April 21-27, 2000
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BOV approves 2000 tuition, Med Center salary increases
U.Va., FBI partnership continually updates law enforcement training
Lynch, Sabato win top teaching awards
Study indicates species extinction is not a random event
Graduate Student Research

Board honors Law dean with chair

In Memoriam
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Graduate Student Research

They make up almost a quarter of the student body. It may take them five to 10 years to finish their degrees, and taking classes is only part of the requirement. Research and/or teaching make not only their education, but their contributions to the University and to society unique. They are graduate students, numbering about 4,000, not including the 1,600 in law and medicine.

Their work, however, doesn't often get attention, since it may not be ready for prime time or headlines. They put in long hours with relatively low pay, although the amount of support varies widely among disciplines. Still, they are gaining the experience that may lead to tomorrow's breakthroughs.

There are few platforms to show their work-in-progress. The Arts & Sciences Graduate Student Council coordinated the first Graduate Research Exhibition April 10 and 11 to provide a forum for graduate students from all disciplines to present their work. Co-sponsored by the Graduate Enrolled Student and Fellowship Office, the exhibition also awarded the top four with $500 first prizes.

This week and next, Inside UVA highlighted some of their efforts. We present here a sample -- albeit random -- of the range of research and scholarship graduate students are conducting, some ground-breaking, some innovative in idea or approach.

Graduate students awarded for research (published in last weeks' issue of Inside UVA)

Graduate student stories from last week's issue

 


Beer's research examines impact and style of Tori Amos' music

By Jane Ford

Singer/songwriter Tori Amos' music -- with its confessional lyrics -- has had a profound effect on many young people who have suffer

Samantha Beer
Stephanie Gross
Samantha Beer is looking at how Tori Amos (in poster, right) fans have created a supportive community on the Web.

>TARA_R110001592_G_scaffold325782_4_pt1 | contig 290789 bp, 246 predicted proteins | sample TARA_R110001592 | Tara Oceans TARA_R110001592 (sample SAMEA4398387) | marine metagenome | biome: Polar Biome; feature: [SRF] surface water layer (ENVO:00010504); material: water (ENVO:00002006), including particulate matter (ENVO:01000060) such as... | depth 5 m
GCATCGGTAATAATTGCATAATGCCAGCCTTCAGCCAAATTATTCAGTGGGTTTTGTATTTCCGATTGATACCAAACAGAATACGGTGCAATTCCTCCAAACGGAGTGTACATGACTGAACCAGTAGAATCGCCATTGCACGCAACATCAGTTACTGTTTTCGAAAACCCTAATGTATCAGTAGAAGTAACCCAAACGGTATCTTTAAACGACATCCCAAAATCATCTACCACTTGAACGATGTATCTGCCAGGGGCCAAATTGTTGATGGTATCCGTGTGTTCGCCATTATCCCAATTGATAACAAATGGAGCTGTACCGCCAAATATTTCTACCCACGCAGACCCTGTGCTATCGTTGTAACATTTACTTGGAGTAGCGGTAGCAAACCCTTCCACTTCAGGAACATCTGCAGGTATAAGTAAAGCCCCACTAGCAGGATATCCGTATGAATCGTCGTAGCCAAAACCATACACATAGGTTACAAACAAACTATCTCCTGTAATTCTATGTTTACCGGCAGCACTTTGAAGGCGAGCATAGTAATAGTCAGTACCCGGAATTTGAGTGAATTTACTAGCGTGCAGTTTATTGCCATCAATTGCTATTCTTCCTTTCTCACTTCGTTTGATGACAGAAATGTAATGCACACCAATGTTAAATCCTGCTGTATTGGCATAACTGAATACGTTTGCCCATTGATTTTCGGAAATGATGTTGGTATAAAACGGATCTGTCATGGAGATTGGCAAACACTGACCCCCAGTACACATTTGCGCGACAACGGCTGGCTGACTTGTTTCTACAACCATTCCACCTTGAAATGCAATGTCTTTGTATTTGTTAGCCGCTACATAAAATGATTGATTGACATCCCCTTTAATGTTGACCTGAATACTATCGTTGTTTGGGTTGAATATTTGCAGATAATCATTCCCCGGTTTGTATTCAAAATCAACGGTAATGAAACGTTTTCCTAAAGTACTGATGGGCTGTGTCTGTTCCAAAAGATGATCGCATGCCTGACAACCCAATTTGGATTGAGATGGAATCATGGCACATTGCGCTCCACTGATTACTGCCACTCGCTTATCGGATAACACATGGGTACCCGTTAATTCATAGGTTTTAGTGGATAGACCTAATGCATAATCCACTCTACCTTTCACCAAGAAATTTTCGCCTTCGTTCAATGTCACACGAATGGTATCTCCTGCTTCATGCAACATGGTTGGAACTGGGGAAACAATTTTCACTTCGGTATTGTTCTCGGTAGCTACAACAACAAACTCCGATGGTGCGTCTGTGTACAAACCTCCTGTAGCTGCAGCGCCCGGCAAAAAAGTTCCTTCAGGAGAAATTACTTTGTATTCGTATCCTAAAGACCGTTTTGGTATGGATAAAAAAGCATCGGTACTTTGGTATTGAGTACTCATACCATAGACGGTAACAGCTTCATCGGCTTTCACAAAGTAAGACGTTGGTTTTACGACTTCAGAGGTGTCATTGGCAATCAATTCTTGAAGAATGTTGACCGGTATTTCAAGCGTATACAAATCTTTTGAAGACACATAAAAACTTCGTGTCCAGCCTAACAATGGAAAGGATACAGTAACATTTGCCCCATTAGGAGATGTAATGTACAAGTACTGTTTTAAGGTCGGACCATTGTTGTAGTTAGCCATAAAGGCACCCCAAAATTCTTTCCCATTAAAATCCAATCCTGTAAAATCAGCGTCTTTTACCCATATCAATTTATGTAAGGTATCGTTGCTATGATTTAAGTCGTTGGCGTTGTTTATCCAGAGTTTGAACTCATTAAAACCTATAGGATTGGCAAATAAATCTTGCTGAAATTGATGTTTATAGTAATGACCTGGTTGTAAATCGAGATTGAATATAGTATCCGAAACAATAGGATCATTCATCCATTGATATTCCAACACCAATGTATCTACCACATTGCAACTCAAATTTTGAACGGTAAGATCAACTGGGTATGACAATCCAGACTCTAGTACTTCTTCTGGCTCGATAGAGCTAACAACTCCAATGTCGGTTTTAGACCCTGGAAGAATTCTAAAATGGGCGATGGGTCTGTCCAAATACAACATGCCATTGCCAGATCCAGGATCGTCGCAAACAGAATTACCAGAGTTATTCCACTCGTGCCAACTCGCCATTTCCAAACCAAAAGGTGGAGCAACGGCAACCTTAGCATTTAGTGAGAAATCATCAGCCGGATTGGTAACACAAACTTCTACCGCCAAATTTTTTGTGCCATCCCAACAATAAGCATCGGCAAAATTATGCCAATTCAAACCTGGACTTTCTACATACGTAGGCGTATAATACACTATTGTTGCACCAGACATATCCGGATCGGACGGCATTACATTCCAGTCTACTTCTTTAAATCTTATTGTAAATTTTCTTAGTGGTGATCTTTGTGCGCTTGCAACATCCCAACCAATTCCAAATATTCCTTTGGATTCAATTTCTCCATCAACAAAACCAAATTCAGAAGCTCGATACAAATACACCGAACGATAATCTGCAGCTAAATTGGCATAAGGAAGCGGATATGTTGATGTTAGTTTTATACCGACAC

ed emotional and physical abuse. Her fans say they gain a healing strength from her work, and that it serves as a catalyst for finding their own voices.

Amos followers have taken to creating a phenomenal Web presence devoted to her alternative rock music and her message, said Samantha Beer, a graduate student in U.Va.'s Critical and Comparative Studies in Music program, who has devoted a year's worth of research and thesis time to the subject.

Beer's research is taking her on an exhaustive study of the history of the culture of fandom and diva worship, as well as feminist and voice theory. She believes the work will link the past with the future.

"The cyber community is creating a new definition of a music community. There are more than 148 Web sites devoted entirely to Amos," she said.

In her songs, the pianist's own tragedies resonate with her fans, Beer said. They find it empowering that Amos brings her experiences as a rape survivor into the public realm, she said. On the Web, they analyze her work, quote lines from her songs and begin to tell their own stories. From this they have built a community of support, forming self-help groups that extend beyond their initial identification with the songs.

"Amos is a model and a tool. Her work becomes an entrance into who they feel they are and who they want to be," Beer said. "It's the sense of shared experience that gives her fans strength and hope."

Amos has used her celebrity status to further this position of empowerment of others by creating RAINN (Rape, Abuse and Incest National Network) in 1994. The Washington-based, national hotline is a resource for survivors of sexual abuse to find local shelters, counseling and support.

In addition to the cultural impact of Amos' work, Beer studies how the artist constructs her music -- not only what she says, but how she uses her voice to produce such a strong impression on her fans. She sings in a broken narrative, often with cryptic lyrics, Beer said, and that allows listeners to fill in the spaces and ambiguities with their own stories. In using different sounds and voices, changing pitch, tone and intensity, she goes beyond the bounds of our cultural constructs of gender, Beer has discovered in her research.

Beer's combining of musicology and ethnomusicology to come up with her own way of looking at a topic "is relatively new in the field," said Elizabeth Hudson, Beer's thesis adviser. "We try to encourage the use of a variety of techniques in research," she said. "This method helps to create new subject areas."

Improving on nature

Colella tests how to boost the body's immune response to melanoma

Zehfuss: early 20th-century West-African and French war encounters transformed relations


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